#### harpazo

I set out to prove, without a calculator, that
sqrt{sqrt{6 + 4sqrt{2}} = sqrt{2 + sqrt{2}}.

I let d = sqrt{2 + sqrt{2}}.

I was able to complete the prove by hand but NOT without using Wolfram to simplify a portion of the problem.

I factored the radicand of sqrt{6 + 4sqrt{2}} to become sqrt{2(3 + 2sqrt{2})}.

According to Wolfram:

sqrt{6 + 4sqrt{2}} = sqrt{2(3 + 2sqrt{2})} = 2 + sqrt{2}.

QUESTION:

How do I manipulate the radical sqrt{2(3 + 2sqrt{2})} to become 2 + sqrt{2}?

#### HallsofIvy

MHF Helper
IF it is true that $$\displaystyle \sqrt{\sqrt{6+ 4\sqrt{2}}}= \sqrt{2+ \sqrt{2}}$$ then it must be true (squaring both sides) that $$\displaystyle \sqrt{6+ 4\sqrt{2}}= 2+ \sqrt{2}$$. Squaring again, $$\displaystyle 6+ 4\sqrt{2}= 4+ 4\sqrt{2}+ 2= 6+ 4\sqrt{2}$$. Note that every step is invertible (as long as we take the positive square root).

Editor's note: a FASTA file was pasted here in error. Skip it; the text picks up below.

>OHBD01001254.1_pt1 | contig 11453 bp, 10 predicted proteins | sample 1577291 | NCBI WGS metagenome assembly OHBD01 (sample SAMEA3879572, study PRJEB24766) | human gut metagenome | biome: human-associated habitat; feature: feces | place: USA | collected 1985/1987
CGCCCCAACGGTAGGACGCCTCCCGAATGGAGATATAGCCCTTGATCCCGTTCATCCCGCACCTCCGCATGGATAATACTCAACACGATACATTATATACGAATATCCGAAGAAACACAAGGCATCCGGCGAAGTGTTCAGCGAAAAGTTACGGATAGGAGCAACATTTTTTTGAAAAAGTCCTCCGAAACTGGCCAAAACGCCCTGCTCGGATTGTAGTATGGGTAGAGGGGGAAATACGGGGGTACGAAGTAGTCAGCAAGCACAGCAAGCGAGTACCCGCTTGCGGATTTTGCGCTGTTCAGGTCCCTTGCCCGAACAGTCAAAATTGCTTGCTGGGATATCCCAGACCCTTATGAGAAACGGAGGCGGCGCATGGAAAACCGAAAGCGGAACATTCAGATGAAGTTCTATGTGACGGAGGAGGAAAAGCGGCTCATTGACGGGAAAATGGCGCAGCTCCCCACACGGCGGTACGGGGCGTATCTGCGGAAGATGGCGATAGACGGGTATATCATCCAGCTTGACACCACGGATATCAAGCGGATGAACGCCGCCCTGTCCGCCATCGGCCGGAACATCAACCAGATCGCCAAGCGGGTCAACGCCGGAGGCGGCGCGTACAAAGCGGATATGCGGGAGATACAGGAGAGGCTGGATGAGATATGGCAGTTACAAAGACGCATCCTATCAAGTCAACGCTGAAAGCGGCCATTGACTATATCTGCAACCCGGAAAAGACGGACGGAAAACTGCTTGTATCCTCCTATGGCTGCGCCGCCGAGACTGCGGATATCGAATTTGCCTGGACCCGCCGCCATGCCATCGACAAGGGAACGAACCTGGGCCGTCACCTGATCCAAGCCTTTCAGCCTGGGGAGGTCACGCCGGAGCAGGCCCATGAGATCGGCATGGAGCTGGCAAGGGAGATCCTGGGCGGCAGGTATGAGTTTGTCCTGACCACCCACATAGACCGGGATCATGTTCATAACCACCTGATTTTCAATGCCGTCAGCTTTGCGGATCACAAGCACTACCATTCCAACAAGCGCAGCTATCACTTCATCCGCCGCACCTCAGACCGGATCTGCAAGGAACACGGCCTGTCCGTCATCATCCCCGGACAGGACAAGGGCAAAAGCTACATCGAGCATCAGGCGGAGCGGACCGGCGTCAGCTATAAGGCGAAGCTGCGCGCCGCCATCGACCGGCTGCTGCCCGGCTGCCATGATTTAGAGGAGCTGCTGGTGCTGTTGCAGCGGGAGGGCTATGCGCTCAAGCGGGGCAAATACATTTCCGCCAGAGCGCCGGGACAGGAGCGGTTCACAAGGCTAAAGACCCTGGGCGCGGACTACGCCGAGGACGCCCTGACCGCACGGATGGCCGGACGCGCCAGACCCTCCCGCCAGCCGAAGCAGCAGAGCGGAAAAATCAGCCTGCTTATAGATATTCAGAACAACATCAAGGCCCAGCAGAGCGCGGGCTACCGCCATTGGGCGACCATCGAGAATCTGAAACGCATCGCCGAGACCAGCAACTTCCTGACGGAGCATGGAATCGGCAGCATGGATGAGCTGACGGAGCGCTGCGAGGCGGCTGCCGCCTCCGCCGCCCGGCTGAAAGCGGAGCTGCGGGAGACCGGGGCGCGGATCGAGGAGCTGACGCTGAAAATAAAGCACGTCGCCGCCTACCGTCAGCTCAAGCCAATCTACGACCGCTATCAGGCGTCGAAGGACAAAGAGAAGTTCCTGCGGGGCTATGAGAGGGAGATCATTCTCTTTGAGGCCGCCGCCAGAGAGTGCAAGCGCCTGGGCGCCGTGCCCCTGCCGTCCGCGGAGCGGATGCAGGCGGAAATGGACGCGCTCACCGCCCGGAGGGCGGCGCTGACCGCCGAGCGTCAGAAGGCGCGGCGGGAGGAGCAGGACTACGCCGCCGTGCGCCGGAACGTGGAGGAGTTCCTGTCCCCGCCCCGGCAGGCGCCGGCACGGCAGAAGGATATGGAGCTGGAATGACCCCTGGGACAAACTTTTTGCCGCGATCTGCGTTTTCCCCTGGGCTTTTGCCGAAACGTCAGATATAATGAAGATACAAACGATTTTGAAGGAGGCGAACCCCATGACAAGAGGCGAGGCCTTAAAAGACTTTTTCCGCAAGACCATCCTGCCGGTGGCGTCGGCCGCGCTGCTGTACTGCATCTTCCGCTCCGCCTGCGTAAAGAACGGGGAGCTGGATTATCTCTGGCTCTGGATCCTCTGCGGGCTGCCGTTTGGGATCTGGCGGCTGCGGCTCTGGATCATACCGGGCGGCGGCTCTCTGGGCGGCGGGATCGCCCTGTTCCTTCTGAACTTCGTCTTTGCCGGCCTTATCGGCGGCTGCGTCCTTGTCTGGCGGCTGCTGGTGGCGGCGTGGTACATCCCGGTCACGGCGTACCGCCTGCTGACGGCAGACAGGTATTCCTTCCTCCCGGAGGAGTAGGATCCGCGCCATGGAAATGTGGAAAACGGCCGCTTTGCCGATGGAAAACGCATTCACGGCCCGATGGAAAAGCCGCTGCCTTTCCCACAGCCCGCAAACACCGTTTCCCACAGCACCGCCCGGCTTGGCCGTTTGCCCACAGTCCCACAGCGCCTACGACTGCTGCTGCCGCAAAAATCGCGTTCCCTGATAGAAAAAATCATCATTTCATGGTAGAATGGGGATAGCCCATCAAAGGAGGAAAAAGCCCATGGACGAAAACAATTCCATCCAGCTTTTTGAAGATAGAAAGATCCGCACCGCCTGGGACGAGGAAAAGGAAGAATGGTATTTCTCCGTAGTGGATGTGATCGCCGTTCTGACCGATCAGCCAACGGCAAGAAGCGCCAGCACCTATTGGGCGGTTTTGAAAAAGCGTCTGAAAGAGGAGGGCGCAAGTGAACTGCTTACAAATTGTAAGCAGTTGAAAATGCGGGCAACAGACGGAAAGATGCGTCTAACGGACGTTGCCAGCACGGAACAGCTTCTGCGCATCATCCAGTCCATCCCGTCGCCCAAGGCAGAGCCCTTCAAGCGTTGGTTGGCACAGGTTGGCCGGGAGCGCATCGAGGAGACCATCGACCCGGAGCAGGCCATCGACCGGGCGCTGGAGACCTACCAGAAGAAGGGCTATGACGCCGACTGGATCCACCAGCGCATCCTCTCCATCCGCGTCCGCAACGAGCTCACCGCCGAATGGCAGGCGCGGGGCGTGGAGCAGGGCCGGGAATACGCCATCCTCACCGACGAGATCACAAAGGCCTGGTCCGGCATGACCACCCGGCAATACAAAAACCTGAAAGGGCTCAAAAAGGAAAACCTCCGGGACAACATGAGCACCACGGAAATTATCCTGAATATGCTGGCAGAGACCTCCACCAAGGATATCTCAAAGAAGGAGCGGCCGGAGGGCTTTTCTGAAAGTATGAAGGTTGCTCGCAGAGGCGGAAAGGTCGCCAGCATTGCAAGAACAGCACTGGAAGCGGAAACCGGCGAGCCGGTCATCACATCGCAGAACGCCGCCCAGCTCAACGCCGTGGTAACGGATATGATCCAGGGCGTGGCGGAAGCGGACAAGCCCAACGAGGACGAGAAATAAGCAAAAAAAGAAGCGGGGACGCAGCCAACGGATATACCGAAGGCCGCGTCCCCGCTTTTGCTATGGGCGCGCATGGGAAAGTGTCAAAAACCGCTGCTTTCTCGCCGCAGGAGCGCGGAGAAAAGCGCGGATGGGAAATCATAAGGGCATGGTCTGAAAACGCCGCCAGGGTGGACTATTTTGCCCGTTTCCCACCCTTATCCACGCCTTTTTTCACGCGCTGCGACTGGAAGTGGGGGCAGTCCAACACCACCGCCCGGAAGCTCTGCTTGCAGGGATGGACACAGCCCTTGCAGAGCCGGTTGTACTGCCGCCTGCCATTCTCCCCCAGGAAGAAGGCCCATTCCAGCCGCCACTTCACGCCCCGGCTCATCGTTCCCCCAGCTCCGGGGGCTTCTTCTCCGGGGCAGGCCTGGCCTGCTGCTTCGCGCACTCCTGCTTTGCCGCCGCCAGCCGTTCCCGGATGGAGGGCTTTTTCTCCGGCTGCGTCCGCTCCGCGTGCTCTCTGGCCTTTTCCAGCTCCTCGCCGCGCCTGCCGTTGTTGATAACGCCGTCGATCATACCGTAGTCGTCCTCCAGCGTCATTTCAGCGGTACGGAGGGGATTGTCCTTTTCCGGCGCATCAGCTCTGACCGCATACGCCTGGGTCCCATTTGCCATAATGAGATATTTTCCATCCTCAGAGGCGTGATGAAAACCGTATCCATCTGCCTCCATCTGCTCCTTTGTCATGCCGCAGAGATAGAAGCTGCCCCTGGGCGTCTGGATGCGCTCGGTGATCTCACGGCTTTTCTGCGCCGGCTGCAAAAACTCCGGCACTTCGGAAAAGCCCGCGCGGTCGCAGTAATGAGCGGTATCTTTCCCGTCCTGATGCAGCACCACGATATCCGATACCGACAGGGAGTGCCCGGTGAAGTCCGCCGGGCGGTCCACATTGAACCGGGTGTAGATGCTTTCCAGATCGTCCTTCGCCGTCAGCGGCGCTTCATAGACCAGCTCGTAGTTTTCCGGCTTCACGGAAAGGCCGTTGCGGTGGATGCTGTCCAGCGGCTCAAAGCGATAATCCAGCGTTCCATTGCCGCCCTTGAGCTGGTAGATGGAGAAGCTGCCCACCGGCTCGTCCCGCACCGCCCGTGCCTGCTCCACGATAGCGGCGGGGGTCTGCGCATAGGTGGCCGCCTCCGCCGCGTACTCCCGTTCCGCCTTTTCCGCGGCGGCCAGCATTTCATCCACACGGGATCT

• 2 people

#### Cervesa

$\sqrt{2(3 + 2\sqrt{2})} = \sqrt{2(1 + 2\sqrt{2} + 2)} = \sqrt{2(1+\sqrt{2})^2} = \sqrt{2}(1+\sqrt{2}) = \sqrt{2} + 2$

• 3 people

#### DenisB

I set out to prove, without a calculator, that
sqrt{sqrt{6 + 4sqrt{2}} = sqrt{2 + sqrt{2}}.

I let d = sqrt{2 + sqrt{2}}.
I see nothing wrong with substituting as you did, then solving.
Making it a simpler substitution:
Let d = √2 *****

√(√(6 + 4d)) = √(2 + d)
square both sides:
√(6 + 4d) = 2 + d
square both sides:
6 + 4d = 4 + 4d + d^2
d^2 = 2
d = √2 *****

• 2 people

#### harpazo

Thank you everyone.